Mules Have Carried Visitors into the Grand Canyon for More than a Century
Grand Canyon National Park - South Rim
on March 2, 2016
Mules were the true heroes of the Old West. They were the tractors of the day. They pulled the wagons. They pulled the plows. But mules never got the credit they deserved.
Sure-footed, sturdy mules have been carrying visitors into the Grand Canyon for more than a century.
And they haven’t lost a rider yet.
But maybe even more remarkable is that in this fast-paced digital age, the mule rides remain a staple of the Grand Canyon experience. Thousands of visitors annually gather at the South Rim’s Mule Barn eager to take a turn in the slow lane.
Two options await mule riders.
First, the overnight ride to Phantom Ranch, nestled a mile below the rim on the canyon floor, is a bucket-list adventure. The 10.5-mile ride down the Bright Angel Trail takes about six hours, including rest stops. The ride out the next morning is via the shorter, but steeper, 7.8-mile South Kaibab Trail. Guests sleep in comfy cabins and indulge in a hearty dinner and breakfast as part of the fare.
Second, the newer Canyon Vistas ride is a three-hour experience (including four miles and two hours in the saddle) that winds along a rim-top trail amid juniper and piñon pine, each turn revealing another heart-stopping canyon vista.
But first stop is the Mule Barn near the Bright Angel Lodge for an orientation, where the first question invariably is: What exactly is a mule?
Wrangler and Mules.
Answer: The offspring of a female horse and a male donkey.
The hybrid animal is stronger and more sure-footed than a horse. And because their eye sockets protrude farther than a horse’s, they’re able to see their hind feet – a comforting notion to riders descending into the canyon on the narrow switchbacks of the Bright Angel Trail. Mules also are better equipped to withstand the heat — another plus, since summer temperatures on the canyon floor routinely top 100 degrees.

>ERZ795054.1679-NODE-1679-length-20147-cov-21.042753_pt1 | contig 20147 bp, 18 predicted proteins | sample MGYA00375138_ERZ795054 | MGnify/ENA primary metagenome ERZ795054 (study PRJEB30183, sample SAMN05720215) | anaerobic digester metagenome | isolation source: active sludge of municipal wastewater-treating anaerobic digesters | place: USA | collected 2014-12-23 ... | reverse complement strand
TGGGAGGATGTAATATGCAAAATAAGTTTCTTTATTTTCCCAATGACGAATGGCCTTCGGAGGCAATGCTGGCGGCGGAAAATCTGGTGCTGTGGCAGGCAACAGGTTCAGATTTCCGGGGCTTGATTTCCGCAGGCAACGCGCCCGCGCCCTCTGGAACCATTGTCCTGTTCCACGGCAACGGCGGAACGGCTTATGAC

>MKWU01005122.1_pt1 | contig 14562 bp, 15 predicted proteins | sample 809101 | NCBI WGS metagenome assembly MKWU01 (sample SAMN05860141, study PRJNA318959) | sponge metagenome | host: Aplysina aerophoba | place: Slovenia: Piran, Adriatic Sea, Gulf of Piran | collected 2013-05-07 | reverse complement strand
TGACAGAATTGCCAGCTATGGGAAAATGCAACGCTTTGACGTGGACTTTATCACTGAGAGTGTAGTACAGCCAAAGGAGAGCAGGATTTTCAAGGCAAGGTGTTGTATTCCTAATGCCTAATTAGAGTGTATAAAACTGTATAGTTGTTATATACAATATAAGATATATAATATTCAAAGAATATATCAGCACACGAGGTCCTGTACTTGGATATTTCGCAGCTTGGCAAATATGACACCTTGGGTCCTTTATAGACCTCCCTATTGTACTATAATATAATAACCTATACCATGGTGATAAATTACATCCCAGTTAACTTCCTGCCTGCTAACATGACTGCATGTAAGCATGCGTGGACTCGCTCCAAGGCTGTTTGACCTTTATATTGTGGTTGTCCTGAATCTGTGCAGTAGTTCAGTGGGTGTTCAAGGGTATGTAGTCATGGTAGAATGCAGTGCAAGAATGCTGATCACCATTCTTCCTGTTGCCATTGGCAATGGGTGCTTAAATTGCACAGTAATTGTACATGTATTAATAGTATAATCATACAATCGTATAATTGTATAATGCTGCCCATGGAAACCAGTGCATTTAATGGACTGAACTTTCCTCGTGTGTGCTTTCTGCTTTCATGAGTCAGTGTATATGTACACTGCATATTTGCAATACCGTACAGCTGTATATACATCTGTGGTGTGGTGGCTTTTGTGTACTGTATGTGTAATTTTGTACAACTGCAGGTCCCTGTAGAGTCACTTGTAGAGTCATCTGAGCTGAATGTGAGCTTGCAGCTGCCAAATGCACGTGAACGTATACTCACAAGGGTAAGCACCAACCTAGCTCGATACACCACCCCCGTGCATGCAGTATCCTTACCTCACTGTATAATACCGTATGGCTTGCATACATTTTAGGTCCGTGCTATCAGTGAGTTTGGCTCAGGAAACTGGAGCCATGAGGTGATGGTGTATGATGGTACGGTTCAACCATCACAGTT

Horses may have nabbed the starring roles in classic Westerns. But mules were the true heroes of the Old West, notes livery manager John Berry.
“They were the tractors of the day. They pulled the wagons. They pulled the plows. But mules never got the credit they deserved,” he says.
Clad in jeans, fringed leather chaps, a pearly-snap-buttoned shirt, straw cowboy hat and kerchief, Berry is right out of central casting, but he’s the real deal. He and another wrangler divide the 20 riders destined for this day’s Canyon Vistas ride into two groups. They’re matched with docile mules with names like Marcie and Tater Tot. Happily, there’s not a Widow Maker or a Killer in the bunch. (The reason they’re muzzled, explains a wrangler, is that mules will eat anything. Rocks, hats, tree bark.)
These rim-top mules are close to age 20 or older. They’ve been retired from the more arduous journey to Phantom Ranch. (Besides people, each mule can cart about 150 pounds of supplies, ranging from eggs to toilet paper.) Most have been packing goods and guests since the age of 7, and by the time they reach their mid- to late 20s, they’re sold to individuals to live out their days at leisure.
“We have a list of people who want to own a world-famous Grand Canyon mule,” Berry says.
His cohort, wrangler Steve Burg, issues riding crops (“motivators”) to the riders and urges them to enjoy the spectacular scenery. Indeed, one of the benefits of riding versus walking is that you can look at the canyon instead of your hiking boots.
“This is all on autopilot. The mules did it yesterday, so don’t be looking at the trail. The mules are doing that,” Burg says. “Look at the canyon and watch for animals.”
Two hours and several stops for interpretive guide presentations later, the riders amble back to the Yaki Barn, which has been serving mule riders since 1925. They dismount and head to the waiting shuttle for the ride back to the main Mule Barn near the Bright Angel Lodge.
“Congrats!” says the driver as they climb aboard. “You’re all officially Grand Canyon dudes.”
If You Go
Canyon Vista rides depart at 8 a.m. and noon daily from March 15 to Nov. 30. From Dec. 1 to March 14, one daily ride departs at 9 a.m.
No riding experience is necessary, but the minimum height is 4-feet, 7-inches tall and maximum weight is 225 pounds.
Phantom Ranch overnight rides operate year round, and include meals and lodging. Maximum weight for this trip is 200 pounds. Two-night ranch stays are available November through March.
For more information and reservations, visit grandcanyonlodges.com or call 888-297-2757.
For travel experiences available from Xanterra Parks & Resorts and its affiliated properties, visit xanterra.com/explore.
Grand Canyon Mules by the Numbers
600,000 plus: Number of mule riders at the canyon since 1887
150: Number of resident mules at any given time
225: Maximum weight in pounds of riders on the Canyon Vistas ride (200 pounds max for Phantom Ranch riders)
55: Minimum height in inches to ride the mules
20: Maximum number of participants on each Canyon Vistas ride
10: Maximum number of riders on the Phantom Ranch ride
13: Number of months in advance rides can be booked